Nick, your smile and your work ethic are what I most remember about you.  No matter what it was you were doing, you always your best…in the classroom, on the field, on the stage…and you never, ever complained.  More often than not, you surprised even yourself by doing better than you ever expected, even though at times you weren’t a fan of what we were studying.  And that smile…that big, wonderful smile, with that impish spirit behind it…there’s no other smile like it.  I fondly remember your part in The Varsity Lettermen’s TWO acts for Hawkapalooza, working hard to perfect each routine, and selecting that perfect dress for your costume, the powder blue shift with the rhinestone broach.  That moment of greatness and sheer joy has never been matched on the Hawkapalooza stage since, except maybe the secret, surprise return of The Varsity Letterman the following year.  One of the best days in my life was the last time I saw you, when you were home on leave and stopped by the school for a visit after classes let out.  I was having an extremely bad day and wanted nothing more than to go home, and I got a call from the main office that someone was here to see me. That was the last thing I wanted, but my anguish was quickly replaced with excitement and happiness as I saw you round the corner of the hallway with that smile beaming as you walked down to my classroom.  We spent about 90 minutes catching up and talking, and those are the best 90 minutes I ever spent in my life.  While I don’t have a photograph of that moment, the picture in my mind’s eye is crystal clear, like it happened yesterday.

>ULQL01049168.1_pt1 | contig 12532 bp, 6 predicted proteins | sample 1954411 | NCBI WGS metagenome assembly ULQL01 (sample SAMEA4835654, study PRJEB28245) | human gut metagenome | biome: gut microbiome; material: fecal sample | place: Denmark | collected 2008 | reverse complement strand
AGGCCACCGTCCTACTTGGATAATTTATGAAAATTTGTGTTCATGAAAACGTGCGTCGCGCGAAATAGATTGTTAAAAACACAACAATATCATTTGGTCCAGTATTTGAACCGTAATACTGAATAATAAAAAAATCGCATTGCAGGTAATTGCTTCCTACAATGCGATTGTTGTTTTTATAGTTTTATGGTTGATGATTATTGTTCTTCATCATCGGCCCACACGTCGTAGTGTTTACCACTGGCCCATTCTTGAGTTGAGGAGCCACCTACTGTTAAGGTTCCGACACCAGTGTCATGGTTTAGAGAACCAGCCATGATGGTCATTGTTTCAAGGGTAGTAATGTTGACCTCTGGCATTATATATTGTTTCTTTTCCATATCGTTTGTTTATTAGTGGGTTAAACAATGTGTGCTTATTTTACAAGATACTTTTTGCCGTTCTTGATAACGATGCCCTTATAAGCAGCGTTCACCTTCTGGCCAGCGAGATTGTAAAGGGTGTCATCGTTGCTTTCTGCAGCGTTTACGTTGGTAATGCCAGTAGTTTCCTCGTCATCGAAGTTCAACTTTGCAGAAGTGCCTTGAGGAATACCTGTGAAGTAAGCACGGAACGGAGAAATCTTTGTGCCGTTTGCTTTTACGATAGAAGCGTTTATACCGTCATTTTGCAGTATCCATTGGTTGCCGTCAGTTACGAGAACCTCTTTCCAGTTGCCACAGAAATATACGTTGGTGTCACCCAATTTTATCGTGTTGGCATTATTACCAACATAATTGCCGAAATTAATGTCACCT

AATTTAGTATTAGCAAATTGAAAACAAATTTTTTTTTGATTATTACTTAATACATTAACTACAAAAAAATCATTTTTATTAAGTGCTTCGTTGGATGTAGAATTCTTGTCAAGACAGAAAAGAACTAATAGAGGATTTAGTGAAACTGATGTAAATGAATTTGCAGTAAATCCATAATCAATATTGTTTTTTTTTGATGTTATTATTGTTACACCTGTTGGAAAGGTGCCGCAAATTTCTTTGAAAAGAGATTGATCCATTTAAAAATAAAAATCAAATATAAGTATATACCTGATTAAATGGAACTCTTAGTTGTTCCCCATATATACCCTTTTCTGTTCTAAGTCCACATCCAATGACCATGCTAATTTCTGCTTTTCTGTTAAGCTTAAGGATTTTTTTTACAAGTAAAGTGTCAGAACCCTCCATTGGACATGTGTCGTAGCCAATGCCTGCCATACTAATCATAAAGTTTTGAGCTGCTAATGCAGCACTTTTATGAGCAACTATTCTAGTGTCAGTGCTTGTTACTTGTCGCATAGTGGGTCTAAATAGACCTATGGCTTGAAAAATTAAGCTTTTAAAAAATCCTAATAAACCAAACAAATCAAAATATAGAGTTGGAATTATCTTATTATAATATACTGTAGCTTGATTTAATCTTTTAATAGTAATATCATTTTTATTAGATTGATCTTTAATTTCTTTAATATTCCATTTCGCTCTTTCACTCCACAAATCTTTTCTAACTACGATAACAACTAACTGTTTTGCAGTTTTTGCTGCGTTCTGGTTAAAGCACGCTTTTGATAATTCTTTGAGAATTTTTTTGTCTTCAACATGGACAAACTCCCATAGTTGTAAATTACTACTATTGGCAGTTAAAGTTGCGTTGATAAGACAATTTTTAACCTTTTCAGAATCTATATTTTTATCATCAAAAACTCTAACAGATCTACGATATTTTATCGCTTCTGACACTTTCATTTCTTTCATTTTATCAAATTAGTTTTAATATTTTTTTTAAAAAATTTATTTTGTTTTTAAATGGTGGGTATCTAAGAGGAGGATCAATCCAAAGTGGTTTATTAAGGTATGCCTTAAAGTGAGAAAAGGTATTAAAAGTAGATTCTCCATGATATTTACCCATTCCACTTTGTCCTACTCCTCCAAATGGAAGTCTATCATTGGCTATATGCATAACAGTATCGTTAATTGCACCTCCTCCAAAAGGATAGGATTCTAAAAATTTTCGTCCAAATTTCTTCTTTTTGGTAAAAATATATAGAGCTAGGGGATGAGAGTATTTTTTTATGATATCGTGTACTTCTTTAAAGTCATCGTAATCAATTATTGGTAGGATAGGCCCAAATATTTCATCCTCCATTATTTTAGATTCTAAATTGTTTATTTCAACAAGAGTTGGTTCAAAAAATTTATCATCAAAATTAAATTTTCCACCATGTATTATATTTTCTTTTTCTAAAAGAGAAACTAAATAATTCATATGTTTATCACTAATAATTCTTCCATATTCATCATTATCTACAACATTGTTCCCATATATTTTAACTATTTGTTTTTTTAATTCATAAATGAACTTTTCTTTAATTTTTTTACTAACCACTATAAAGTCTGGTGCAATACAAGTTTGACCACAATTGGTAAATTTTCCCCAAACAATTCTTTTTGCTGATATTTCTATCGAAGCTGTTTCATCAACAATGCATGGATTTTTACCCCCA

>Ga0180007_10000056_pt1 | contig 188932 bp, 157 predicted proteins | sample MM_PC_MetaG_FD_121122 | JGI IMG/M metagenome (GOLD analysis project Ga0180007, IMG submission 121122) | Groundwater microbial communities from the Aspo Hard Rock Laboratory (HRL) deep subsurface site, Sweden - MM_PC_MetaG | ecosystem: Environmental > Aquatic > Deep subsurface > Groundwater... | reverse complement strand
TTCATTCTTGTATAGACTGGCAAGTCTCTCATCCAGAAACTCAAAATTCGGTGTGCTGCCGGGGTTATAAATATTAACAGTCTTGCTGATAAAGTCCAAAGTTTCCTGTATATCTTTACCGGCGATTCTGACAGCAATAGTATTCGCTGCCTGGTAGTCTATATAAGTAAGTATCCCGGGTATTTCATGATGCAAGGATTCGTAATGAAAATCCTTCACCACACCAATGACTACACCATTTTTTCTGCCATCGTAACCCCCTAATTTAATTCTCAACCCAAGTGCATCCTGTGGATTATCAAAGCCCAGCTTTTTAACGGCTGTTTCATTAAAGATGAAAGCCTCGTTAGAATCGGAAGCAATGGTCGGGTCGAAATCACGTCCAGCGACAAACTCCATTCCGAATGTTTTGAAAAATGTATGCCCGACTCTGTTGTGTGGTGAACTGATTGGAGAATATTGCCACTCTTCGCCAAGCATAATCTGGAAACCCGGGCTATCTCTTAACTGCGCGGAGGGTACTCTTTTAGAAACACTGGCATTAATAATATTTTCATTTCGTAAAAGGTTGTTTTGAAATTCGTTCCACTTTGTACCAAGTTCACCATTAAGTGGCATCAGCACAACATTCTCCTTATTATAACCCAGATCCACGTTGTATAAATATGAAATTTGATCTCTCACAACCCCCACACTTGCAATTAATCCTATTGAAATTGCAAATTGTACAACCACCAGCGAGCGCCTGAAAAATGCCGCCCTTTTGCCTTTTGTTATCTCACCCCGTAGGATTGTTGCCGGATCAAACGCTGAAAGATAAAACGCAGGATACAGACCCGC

Words cannot express the extreme heartache and sadness that I, along with so many others, felt upon hearing the news that each of you had passed away.  In fact, I remember exactly where I was standing when I got the news about each of you.  Yet, upon learning that so many others were saved because of each of your actions, I had two new heroes to look up to for the rest of my life.

Not a day goes by when I do not think of both of you.  Several times every year, but especially on Memorial Day and Veterans Day, I share your stories with my students who sit in the same desks that you did…stories of heroism, of bravery, and of courage.

I am forever grateful for the lessons you, the students, taught me, the teacher:

  • Actions, not words, matter.
  • Make your dreams a reality.
  • Put others before yourself.
  • Have an amazing life.

Thank you, Nick and Ron, for your lessons, for your sacrifice, and for leaving footprints along my life’s journey that can never be erased.  I will do my best to continue sharing your legacies and your stories for as long as I can.

With my utmost admiration, gratitude, honor, and respect.

Not everyone has a connection to someone to honor on Memorial Day. If you don’t, please visit my links below so you can learn more about Sgt. Ronald A. Kubik and Cpl. Nicholas S. Ott. You can also pick someone to learn about by visiting the NJ Run for the Fallen Honor Wall and the New Jersey Vietnam Veterans Memorial & Museum Wall of Faces.

Regardless of your politics, I urge you to take a moment this weekend to honor what the day means and stands for. Educate the young people in your life about the true meaning of Memorial Day and about real heroes like Nick and Ron and the thousands of others who gave their lives for the United States of America. Attend a local ceremony or service for an hour, and/or join in the National Moment of Silence at 3 PM Tomorrow.